Chinese shares climbed on their return from a week-long holiday, with sentiment boosted by Friday’s jump in Hong-Kong listed names and easing concerns about regulatory headwinds for the nation’s battered tech sector.
The CSI 300 Index was up 1.6% as of the mid-day break on Monday, paring an earlier advance of 2.4%.
While the benchmark is still on track for its best post-Lunar New Year holiday performance since 2019, its gains trail the rally seen in Hong Kong when markets there reopened on Friday.
Even as global equities rose when China was shut, stocks on the mainland may struggle to keep up with any initial upward momentum.
Given their weakening correlation with offshore markets, unless policymakers take more steps to restore investor confidence.
The CSI 300 plunged into a bear market just before the holidays as worries about a weak economy and the property sector’s debt woes outweighed Beijing’s monetary easing.
“Today’s bounce is mostly due to the excessive selling before the holiday, but so far it appears like it lacks staying power,” said Wang Mingxuan, a fund manager at Quant Technology Investment Co.
Wang Mingxuan again added, “The market is still taking a wait and see approach, and funds are yet to turn proactive.”
Traders returning from their long break are having to contend with challenges ranging from weak local manufacturing and housing data to an expanding camp of hawkish foreign central banks.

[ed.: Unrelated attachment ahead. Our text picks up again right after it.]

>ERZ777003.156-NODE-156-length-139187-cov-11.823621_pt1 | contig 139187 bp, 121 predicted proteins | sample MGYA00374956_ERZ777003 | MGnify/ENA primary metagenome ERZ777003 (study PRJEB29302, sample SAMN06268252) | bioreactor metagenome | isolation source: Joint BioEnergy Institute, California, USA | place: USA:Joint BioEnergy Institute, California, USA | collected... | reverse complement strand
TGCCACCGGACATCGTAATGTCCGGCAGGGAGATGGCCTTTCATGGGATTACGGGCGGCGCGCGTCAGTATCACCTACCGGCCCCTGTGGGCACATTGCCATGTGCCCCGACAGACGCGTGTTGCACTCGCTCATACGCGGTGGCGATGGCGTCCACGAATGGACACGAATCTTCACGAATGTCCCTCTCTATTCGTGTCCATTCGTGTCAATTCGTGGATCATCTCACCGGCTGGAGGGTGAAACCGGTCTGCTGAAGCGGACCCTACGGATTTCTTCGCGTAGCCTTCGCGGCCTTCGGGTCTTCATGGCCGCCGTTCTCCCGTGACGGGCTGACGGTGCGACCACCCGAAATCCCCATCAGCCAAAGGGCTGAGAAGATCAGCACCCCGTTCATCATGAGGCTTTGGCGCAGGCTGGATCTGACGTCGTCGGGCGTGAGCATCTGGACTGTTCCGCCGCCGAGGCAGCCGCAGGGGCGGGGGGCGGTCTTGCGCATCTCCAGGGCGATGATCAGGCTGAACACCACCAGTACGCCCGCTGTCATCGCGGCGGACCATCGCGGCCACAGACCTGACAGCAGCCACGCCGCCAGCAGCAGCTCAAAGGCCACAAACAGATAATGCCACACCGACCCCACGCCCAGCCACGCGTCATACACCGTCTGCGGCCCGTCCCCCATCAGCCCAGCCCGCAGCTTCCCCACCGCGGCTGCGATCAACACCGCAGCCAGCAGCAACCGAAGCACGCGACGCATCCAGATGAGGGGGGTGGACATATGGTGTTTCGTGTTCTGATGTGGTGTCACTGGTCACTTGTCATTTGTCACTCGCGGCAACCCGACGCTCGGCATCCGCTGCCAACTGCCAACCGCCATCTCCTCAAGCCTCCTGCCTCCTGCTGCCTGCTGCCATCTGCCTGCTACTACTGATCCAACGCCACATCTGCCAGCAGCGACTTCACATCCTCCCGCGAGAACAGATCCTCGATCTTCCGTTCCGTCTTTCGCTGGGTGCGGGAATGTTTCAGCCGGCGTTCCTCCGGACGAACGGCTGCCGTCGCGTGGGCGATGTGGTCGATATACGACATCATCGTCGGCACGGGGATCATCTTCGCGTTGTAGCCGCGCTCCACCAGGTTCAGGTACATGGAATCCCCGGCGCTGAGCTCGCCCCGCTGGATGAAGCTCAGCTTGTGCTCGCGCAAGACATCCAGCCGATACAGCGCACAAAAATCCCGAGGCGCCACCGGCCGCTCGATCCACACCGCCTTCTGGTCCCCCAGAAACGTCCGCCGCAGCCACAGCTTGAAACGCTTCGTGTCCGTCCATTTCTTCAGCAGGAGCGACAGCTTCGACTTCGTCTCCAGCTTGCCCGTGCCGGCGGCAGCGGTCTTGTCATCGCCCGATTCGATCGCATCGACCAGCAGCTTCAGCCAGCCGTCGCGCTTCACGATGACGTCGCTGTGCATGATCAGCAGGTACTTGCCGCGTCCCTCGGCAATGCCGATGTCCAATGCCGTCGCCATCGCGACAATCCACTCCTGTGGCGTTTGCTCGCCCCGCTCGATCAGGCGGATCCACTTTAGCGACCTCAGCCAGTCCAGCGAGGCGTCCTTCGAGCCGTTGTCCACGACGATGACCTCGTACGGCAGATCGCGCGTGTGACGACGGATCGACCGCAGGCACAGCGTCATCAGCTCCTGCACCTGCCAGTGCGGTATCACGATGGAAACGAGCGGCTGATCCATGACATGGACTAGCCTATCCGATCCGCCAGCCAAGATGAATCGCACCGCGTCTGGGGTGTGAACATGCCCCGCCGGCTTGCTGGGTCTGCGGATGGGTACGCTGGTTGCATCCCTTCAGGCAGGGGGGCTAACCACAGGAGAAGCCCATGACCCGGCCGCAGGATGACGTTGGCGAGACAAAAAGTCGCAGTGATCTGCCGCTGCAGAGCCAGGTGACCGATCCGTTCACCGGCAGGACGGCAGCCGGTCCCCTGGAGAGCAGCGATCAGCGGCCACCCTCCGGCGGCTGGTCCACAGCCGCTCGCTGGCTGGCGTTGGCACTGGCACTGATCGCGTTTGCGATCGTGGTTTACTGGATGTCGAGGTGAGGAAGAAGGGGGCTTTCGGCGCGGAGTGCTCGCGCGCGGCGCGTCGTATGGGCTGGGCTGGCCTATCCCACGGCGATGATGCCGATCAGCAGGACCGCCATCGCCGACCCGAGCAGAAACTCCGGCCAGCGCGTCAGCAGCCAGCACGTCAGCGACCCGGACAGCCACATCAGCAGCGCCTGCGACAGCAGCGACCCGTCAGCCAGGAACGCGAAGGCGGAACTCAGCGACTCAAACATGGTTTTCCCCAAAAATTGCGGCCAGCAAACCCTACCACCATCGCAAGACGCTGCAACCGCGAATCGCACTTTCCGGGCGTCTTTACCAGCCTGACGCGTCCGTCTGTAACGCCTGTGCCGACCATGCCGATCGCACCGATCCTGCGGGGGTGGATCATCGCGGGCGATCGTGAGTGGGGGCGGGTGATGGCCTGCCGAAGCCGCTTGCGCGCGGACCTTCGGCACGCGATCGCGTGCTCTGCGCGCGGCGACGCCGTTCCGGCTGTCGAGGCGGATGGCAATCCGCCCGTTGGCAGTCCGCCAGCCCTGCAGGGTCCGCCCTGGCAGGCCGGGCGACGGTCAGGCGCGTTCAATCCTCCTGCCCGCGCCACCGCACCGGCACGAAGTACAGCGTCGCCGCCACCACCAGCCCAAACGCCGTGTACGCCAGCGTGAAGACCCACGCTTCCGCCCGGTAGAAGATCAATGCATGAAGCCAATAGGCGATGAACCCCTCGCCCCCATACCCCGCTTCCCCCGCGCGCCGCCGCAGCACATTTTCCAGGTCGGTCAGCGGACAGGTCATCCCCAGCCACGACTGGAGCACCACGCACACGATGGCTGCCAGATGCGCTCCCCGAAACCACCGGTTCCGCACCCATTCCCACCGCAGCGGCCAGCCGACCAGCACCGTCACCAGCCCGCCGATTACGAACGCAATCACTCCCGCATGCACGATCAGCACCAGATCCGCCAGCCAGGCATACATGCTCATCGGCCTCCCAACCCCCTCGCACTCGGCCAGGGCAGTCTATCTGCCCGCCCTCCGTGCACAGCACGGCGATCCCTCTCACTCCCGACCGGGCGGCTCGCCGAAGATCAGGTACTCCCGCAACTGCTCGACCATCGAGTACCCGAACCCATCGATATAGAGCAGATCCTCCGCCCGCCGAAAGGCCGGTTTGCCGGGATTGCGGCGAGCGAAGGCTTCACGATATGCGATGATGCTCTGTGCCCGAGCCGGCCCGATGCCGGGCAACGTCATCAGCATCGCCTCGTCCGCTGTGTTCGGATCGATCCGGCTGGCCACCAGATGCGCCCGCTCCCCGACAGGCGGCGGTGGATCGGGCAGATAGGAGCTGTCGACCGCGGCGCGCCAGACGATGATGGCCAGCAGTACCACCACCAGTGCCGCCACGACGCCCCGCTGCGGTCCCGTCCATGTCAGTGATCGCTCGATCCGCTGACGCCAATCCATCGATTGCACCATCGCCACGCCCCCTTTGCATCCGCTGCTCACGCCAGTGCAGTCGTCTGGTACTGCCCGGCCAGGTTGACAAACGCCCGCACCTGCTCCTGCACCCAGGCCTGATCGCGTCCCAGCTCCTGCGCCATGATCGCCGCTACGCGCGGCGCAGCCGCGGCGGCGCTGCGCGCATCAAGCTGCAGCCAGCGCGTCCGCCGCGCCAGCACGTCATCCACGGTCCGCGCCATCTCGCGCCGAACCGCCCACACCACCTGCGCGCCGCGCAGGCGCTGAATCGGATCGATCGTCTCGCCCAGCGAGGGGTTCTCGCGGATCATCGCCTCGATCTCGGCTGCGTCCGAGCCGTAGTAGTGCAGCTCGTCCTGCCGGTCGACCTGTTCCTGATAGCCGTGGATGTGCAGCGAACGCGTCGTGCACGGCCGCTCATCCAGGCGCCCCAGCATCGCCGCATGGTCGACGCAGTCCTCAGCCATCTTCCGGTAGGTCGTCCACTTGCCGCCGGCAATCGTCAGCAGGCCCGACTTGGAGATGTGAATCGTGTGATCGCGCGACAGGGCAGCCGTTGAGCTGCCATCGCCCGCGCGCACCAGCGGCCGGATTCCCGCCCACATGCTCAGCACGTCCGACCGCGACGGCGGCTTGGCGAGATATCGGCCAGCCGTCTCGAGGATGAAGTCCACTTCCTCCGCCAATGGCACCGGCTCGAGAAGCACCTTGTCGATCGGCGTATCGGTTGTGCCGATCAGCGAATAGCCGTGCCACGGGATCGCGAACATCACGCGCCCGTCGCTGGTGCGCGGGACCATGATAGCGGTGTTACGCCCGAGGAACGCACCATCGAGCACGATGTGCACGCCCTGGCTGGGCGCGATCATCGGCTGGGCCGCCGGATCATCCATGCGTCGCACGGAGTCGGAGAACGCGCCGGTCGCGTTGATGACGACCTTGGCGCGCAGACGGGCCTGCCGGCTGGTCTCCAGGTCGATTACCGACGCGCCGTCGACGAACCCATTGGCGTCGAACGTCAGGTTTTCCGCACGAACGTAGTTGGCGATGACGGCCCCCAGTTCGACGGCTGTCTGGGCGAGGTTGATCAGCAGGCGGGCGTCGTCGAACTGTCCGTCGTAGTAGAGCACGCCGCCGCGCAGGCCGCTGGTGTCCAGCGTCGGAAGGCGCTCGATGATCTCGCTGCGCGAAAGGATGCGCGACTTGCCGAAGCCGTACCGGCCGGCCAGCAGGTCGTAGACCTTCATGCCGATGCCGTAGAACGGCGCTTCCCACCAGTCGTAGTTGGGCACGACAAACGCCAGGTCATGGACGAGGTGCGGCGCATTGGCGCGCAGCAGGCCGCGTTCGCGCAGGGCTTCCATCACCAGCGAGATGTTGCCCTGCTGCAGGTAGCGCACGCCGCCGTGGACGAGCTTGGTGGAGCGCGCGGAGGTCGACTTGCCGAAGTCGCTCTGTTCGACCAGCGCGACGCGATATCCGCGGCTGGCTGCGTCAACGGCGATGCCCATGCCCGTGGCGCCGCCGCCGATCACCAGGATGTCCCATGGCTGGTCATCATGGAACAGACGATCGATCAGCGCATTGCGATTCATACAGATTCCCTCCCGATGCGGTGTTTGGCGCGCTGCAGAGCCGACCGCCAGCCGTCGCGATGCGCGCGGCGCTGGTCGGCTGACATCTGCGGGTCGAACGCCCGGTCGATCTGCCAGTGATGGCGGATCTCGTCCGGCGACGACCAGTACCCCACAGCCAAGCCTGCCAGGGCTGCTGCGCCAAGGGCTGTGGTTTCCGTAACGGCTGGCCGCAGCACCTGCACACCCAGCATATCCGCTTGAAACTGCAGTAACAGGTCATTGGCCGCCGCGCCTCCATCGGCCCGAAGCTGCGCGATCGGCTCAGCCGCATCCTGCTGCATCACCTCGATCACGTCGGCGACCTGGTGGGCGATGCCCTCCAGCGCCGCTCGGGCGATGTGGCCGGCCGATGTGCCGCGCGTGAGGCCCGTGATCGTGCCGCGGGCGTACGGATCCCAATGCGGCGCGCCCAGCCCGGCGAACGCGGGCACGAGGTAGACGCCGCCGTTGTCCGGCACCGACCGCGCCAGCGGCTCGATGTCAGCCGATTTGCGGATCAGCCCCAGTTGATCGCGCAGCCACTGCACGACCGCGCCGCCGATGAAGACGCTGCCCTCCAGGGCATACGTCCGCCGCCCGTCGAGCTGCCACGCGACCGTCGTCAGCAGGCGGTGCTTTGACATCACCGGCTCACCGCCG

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Economic trends during the festive period -- typically a boon for spending and travel -- have been disappointing, even with the Winter Olympics.
Domestic tourism revenue fell around 4% from a year earlier, while virus flare-ups and pollution curbs during the games are weighing on consumer and industrial activity.
Movie ticket sales for the first four days of the break were down 23% from a year earlier to 3.5 billion yuan ($550 million), according to Maoyan data.
“Fewer red packets of ‘lucky money appear to have been exchanged in the WeChat groups, the box office on the first day of the new year plunged.
And lending stats for January among the biggest lenders were disappointing,” Hao Hong, chief strategist at Bocom International, wrote in a note.
The Hang Seng China Enterprises Index slid 0.3% in Hong Kong after adding nearly 3% on Friday in its first session post the break.
How China’s central bank will manage liquidity after its customary pre-holiday pump-priming will also offer clues.
The monetary policy divergence between Beijing and Washington -- touted as one key reason for global brokerages to turn bullish on Chinese equities -- hasn’t yet led to any meaningful gains, with last month’s cut to a key interest rate failing to excite local traders.
State media reports sought to boost investor morale again after concerted efforts with the securities regulator and mutual funds failed before the holidays.
The China Securities Journal said the A-share market is well supported in the medium and long term as investor worries about the economy and policies are expected to ease.
While the Shanghai Securities News saw a rally in overseas markets as supportive for local equities.